Written by Robert Kirkman, with art by Charlie Adlard.
This volume of the hardcover collection covers the survivor's new life in the prison. The symbolism of our survivors choosing to live in such a location smacks the reader square in the head, but the location also makes sense. There are fences, gates, separate rooms (cells), an infirmary, a playground, and a dining hall. And there are already a few people living there, our crew quickly discovers.
There are (of course) some deaths among our crew, but by this point readers are used to that brutal fact of life. This volume is mostly known for the addition of Michonne to the cast. Now that she has appeared on the TV show, the comic that contains her first appearance (#19) has greatly appreciated in value. She is helpful with battling the undead, as her sword skills are very strong. How exactly she survived so long without being in community is a mystery, but her solitary journey seems to have left its marks on her. Like almost everyone (to varying degrees), she seems a little bit crazy.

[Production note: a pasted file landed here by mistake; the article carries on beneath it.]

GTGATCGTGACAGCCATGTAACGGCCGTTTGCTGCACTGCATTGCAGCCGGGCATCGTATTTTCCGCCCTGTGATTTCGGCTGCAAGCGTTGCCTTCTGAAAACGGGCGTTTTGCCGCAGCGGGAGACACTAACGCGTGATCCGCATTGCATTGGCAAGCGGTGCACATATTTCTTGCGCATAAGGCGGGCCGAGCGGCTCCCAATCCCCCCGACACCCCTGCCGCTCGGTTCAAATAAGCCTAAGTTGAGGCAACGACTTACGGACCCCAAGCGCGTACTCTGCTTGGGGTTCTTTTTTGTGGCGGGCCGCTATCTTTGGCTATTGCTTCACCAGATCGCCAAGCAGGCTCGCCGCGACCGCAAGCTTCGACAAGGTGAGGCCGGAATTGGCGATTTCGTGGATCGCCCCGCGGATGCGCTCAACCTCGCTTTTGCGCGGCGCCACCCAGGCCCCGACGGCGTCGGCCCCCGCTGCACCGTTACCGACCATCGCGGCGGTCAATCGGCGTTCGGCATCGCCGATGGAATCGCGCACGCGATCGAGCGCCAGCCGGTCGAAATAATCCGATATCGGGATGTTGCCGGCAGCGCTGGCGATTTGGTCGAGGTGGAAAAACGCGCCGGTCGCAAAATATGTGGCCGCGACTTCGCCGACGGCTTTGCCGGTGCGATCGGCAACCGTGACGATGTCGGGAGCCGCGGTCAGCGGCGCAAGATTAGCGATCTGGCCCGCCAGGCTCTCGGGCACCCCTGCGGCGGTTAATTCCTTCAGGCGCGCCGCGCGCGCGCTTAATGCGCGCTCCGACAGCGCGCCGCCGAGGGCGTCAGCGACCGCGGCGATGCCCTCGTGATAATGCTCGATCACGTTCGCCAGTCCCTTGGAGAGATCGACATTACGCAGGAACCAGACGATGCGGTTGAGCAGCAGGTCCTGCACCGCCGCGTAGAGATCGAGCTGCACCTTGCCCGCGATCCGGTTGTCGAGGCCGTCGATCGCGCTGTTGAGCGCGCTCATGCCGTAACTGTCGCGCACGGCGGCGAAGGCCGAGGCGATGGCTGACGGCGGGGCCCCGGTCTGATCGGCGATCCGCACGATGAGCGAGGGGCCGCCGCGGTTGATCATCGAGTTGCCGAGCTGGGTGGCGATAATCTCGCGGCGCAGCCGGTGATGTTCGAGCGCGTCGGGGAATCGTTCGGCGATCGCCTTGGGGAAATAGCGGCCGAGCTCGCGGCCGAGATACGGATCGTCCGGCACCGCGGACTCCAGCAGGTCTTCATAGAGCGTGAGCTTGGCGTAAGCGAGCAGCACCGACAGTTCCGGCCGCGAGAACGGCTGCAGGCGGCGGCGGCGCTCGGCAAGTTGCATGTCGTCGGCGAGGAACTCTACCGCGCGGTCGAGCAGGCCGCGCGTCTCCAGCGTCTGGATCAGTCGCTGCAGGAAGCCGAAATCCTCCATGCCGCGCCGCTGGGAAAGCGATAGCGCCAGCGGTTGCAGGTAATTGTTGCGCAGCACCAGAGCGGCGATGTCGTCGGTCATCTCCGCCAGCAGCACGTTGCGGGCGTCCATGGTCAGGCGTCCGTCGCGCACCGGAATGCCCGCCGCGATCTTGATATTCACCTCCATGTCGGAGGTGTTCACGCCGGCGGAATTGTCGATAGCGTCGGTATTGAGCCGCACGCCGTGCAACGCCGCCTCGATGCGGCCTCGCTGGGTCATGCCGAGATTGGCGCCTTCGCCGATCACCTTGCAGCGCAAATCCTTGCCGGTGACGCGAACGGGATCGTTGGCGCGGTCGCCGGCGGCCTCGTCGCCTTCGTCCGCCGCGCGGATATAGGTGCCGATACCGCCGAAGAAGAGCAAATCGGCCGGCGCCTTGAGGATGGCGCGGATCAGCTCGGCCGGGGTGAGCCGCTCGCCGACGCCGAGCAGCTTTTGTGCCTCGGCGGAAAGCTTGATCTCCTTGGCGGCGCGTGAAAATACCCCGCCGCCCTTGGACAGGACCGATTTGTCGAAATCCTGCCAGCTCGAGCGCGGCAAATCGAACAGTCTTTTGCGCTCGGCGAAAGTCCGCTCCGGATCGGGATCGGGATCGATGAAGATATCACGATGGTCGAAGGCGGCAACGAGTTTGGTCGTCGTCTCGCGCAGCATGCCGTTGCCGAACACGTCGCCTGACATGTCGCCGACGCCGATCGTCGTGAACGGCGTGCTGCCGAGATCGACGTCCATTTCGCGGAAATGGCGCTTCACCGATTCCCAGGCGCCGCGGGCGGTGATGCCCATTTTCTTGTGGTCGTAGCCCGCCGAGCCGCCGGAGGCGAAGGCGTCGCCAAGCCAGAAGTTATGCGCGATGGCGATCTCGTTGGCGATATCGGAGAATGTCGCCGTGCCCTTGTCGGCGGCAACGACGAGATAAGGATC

These issues see the departure of previous artist Tony Moore, and the arrival of Charlie Adlard. The black-and-white aspects of these books makes the artist's style and skill more noticeable than in books where color can be a distraction. By reading these many years after the fact, I know that Moore does not return, and this knowledge makes me more accepting of the change than some who were reading the books as it originally came out.
Kirkman is expert at balancing the gruesome nature of the world and its violence with the necessary character moments to make us care about what happens in the world. It's the psychology of the survivor that is on display as much as the zombies are. And it makes for a riveting read.